From the very beginning God intends for his name and image and glory to spread throughout the whole earth, as seen in his command to Adam in Genesis 1 that he “be fruitful and multiply and fill the earth and subdue it and have dominion over” what walks and crawls and swims on the earth (Gen 1:28).
God promised Abraham that all the nations of the earth would be blessed through him (Gen 12:3).
In Psalm 22:27-28, David taught Israel to sing, “All the ends of the earth shall remember and turn to the LORD, and all the families of the nations shall worship before you. For kingship belongs to the LORD, and he rules over the nations.”
And in Psalm 46:10, the Lord instructs them, “Be still, and know that I am God. I will be exalted among the nations, I will be exalted in the earth!”
Through the prophet Isaiah, the Lord promises Israel, “I will make you as a light for the nations, that my salvation may reach to the end of the earth” (49:6).
And Malachi records the Lord’s statement, “From the rising of the sun to its setting my name will be great among the nations, and in every place incense will be offered to my name, and a pure offering. For my name will be great among the nations, says the LORD of hosts” (1:11), and “I am a great King, says the LORD of hosts, and my name will be feared among the nations” (1:14).
When Jesus tells his followers in v. 48, “You are witnesses of these things,” he seems to mean that they have seen salvation accomplished and forgiveness of sins secured through what he had done and now they are to proclaim such to the nations in fulfillment of what the Scriptures testified.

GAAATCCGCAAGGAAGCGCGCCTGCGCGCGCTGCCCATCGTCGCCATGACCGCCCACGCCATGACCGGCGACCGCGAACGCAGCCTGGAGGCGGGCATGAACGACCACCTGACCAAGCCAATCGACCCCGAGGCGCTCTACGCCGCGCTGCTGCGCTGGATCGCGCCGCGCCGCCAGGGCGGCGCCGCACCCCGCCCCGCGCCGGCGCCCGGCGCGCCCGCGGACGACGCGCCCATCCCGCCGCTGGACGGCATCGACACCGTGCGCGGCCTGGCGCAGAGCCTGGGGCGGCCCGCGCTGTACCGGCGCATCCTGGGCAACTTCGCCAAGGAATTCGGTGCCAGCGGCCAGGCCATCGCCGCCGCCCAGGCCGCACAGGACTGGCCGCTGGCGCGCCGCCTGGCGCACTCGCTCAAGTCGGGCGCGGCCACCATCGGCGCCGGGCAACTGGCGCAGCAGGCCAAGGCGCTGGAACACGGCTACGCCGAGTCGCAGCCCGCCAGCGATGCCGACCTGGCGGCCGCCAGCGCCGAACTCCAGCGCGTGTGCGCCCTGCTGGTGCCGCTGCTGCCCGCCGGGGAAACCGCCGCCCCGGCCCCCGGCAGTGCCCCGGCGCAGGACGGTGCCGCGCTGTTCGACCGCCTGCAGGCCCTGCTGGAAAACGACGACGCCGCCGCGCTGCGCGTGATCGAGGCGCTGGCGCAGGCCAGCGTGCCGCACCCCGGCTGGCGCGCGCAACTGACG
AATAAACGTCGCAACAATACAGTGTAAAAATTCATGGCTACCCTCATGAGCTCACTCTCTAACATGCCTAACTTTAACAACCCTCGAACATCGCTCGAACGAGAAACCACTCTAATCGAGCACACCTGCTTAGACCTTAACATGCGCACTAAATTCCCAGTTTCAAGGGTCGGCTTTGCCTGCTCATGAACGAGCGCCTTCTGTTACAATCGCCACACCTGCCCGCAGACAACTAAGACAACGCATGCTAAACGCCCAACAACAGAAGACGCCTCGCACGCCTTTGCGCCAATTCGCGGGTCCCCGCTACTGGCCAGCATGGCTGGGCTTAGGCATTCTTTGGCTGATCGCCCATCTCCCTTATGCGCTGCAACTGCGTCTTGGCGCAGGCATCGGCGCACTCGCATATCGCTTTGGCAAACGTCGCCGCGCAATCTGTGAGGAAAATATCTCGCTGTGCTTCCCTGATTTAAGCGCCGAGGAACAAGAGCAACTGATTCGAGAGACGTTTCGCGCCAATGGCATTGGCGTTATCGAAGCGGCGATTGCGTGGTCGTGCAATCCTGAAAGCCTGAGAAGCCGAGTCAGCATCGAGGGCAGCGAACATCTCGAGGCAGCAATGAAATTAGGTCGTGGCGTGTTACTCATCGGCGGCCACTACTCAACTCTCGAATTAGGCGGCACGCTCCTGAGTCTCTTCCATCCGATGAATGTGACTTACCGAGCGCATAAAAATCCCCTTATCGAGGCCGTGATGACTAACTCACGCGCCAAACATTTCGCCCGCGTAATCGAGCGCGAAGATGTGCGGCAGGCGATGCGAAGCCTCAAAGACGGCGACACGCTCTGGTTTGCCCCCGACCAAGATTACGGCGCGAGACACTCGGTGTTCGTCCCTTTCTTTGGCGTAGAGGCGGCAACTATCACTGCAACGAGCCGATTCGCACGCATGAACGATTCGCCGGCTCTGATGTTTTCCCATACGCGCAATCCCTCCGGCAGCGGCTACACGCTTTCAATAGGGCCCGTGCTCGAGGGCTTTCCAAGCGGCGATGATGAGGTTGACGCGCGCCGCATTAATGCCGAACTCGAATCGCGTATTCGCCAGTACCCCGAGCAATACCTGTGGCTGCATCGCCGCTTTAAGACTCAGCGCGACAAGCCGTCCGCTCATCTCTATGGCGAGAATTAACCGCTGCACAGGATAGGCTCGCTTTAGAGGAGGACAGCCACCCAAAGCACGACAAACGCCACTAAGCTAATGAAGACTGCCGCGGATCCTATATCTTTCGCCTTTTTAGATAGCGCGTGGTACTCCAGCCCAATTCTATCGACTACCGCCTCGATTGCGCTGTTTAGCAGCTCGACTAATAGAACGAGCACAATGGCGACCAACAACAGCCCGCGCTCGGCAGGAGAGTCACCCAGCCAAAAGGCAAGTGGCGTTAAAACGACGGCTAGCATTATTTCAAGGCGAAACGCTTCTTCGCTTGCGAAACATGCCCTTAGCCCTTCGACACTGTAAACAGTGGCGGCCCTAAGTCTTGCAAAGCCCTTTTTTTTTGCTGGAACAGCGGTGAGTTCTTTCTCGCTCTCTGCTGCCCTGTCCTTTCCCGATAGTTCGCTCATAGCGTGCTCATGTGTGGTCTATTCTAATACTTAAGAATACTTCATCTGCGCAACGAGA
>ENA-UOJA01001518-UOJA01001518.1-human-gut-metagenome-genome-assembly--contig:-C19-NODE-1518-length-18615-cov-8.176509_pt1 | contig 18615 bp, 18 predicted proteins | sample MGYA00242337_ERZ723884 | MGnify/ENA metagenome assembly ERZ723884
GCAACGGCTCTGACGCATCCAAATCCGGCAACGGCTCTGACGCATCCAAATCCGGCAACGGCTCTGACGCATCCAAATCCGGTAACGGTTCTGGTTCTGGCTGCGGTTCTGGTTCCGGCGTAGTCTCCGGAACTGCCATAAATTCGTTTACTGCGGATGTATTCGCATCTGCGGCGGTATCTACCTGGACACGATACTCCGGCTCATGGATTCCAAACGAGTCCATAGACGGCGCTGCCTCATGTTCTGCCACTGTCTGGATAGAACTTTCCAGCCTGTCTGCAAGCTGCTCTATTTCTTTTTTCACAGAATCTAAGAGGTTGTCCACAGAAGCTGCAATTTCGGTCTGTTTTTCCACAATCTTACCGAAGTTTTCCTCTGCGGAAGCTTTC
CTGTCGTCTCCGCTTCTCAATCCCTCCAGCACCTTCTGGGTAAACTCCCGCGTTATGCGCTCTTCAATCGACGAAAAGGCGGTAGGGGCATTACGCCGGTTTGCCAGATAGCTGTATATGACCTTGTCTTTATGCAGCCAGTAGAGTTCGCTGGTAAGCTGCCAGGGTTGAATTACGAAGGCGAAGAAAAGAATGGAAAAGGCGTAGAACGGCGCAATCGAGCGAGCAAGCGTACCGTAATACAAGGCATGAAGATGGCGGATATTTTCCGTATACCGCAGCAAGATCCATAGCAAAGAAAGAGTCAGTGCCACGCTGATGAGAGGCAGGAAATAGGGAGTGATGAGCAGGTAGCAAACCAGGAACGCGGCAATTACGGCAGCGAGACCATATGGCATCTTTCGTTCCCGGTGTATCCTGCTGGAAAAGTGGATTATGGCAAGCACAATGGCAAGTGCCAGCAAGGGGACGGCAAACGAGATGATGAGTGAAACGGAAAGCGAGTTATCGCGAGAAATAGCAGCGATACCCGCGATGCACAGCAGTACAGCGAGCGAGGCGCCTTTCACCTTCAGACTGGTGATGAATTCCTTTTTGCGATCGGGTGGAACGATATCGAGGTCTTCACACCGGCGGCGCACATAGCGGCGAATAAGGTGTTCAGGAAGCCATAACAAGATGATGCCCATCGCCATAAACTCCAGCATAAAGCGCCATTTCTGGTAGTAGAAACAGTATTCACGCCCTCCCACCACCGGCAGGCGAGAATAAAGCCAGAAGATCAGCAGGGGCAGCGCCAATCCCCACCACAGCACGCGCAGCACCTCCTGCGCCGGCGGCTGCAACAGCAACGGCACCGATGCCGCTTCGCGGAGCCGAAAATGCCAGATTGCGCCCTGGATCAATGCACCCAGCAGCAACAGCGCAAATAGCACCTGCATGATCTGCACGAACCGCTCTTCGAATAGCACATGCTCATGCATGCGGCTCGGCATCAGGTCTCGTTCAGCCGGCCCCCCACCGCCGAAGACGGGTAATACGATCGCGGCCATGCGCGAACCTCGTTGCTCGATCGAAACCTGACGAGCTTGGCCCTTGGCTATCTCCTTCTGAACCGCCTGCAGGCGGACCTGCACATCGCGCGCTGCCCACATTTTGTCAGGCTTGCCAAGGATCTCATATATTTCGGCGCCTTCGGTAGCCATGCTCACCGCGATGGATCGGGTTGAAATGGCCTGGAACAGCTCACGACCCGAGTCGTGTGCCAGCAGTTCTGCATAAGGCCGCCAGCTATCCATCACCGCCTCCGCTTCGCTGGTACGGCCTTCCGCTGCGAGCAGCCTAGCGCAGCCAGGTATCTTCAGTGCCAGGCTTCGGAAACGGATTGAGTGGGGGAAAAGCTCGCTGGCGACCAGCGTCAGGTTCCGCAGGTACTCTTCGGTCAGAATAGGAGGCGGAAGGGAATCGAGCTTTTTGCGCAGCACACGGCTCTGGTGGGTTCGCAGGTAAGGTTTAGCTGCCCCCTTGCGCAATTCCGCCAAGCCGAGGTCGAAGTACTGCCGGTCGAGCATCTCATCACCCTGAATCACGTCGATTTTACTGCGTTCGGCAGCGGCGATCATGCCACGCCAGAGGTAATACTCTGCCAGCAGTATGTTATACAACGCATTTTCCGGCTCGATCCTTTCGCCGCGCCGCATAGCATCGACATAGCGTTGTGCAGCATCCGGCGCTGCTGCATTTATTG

Just as everything concerning Christ in the Scripture was fulfilled, so we can be confident that everything concerning the glory of God among all the nations will be fulfilled.
3. The Power of the Holy Spirit (49)
The command for the apostles to be Christ’s witnesses to the ends of the earth in Acts 1:8 is strengthened by the promise that the power of the Holy Spirit would come upon them.
Jesus doesn’t leave us alone to just do the best we can in the great commission. He sends his Spirit, so that we have the presence of God with us and in us as we make disciples of all nations.
4. The Expectation of Christ’s Return (50-51)
Again, the statements here at the end of Luke dovetail with the beginning of the book of Acts.
Angels came to the place from which Jesus ascended and asked the crowd there, “Men of Galilee, why do you stand looking into heaven? This Jesus, who was taken up from you into heaven, will come in the same way as you saw him go into heaven” (Acts 1:11).
Jesus himself assured his followers in Matthew 24:14 that “this gospel of the kingdom will be proclaimed throughout the whole world as a testimony to all nations, and then the end will come.